Training Sales-Floor Staff
Every retailer knows that each staffer represents the company to the customer in any given interaction. One negative experience can wipe out ten positive ones in a heartbeat. Employee training programs are essential to teaching and reinforcing organizational policies and strategies.
To ensure good customer relationships, start by hiring salespeople who either “get it” or are willing to learn. A salesperson needs to:
- Be open to selling strategies
- Understand the role they play between the organization and the customer
- Be willing to identify methods for improving their own customer service capabilities
- Provide a good representation of the company and its values
Whether you provide training in-house or hire outside consultants, training curricula should be a mix of:
- The organization's business policies and practices
- Personnel development
- Customer service
- Selling strategies
- Handling objections
- Closing the deal
Video/audio instruction, flow charts, computer screenshots, roleplaying, and up-to-date instructional manuals are some ways to ensure the best performance.
Elements of Effective Training Manuals
A detailed employee training manual sets corporate standards, brings new hires up to speed more quickly and increases overall efficiency and professionalism. Well-defined employee policies can settle disputes before they start and protect both you and your staff from mixed signals and the potential for litigation.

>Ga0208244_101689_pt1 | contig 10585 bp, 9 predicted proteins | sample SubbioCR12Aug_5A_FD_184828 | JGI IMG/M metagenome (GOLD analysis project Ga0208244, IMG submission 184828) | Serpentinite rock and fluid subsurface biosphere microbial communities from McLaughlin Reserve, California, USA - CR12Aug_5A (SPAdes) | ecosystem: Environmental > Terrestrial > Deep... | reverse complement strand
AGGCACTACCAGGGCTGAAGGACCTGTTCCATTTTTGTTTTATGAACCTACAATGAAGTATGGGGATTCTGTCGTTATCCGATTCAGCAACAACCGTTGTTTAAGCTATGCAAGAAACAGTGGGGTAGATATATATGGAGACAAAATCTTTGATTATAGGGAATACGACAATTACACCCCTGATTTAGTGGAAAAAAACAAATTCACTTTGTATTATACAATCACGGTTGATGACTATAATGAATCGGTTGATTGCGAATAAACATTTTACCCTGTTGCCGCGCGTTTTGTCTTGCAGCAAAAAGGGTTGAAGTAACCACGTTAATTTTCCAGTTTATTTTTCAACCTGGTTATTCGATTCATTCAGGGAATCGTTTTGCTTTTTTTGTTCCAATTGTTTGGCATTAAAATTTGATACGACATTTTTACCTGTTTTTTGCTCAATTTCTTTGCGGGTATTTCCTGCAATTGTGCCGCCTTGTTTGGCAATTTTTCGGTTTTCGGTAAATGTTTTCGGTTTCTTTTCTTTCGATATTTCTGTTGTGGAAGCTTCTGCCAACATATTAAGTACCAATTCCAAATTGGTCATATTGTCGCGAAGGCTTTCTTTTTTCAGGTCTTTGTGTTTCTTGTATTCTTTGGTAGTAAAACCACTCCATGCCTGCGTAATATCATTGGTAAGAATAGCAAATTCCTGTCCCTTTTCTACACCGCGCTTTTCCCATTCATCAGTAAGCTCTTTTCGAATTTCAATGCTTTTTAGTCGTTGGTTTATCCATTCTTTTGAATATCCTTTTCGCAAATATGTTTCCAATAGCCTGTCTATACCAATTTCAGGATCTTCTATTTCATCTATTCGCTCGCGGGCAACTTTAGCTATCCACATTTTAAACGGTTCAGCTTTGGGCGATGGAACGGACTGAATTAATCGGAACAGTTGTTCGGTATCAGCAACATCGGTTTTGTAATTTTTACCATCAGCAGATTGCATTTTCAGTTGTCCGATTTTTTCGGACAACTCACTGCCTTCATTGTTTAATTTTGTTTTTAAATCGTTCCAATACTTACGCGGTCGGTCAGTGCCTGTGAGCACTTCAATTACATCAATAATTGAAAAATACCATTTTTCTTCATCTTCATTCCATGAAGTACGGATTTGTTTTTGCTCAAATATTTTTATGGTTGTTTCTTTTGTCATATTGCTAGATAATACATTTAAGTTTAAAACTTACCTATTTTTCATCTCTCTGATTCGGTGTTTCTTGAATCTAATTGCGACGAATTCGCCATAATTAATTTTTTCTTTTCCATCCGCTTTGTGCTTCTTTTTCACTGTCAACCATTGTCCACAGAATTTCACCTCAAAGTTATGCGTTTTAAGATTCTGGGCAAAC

A retailer's policy manual and training protocols should address:
- Clearly defined corporate dress codes. After all, this is where that critical first impression comes into play. A highly trained and well-groomed professional naturally will win the respect of valued customers.
- Body language and attitude. These elements send intrinsic signals to the customer. The expression, "It's not what we say, but what we do," comes into play through unspoken feedback. The indifference of a slouch or the confidence of direct eye contact influences customer perceptions. Employees become aware of their own habits through training, customer feedback, and mystery shopper reports. A holistic view of employee performance should include visual, spoken, and unspoken criteria.
- Systemized selling practices. These protocols incorporate the vision, values, ethics, and goals of the organization with the practical selling applications defined in the process manuals, organizational flow charts, and job descriptions. Conveying your message to the sales staff must be reinforced in simple to understand, detailed benchmarks until they demonstrate proficiency.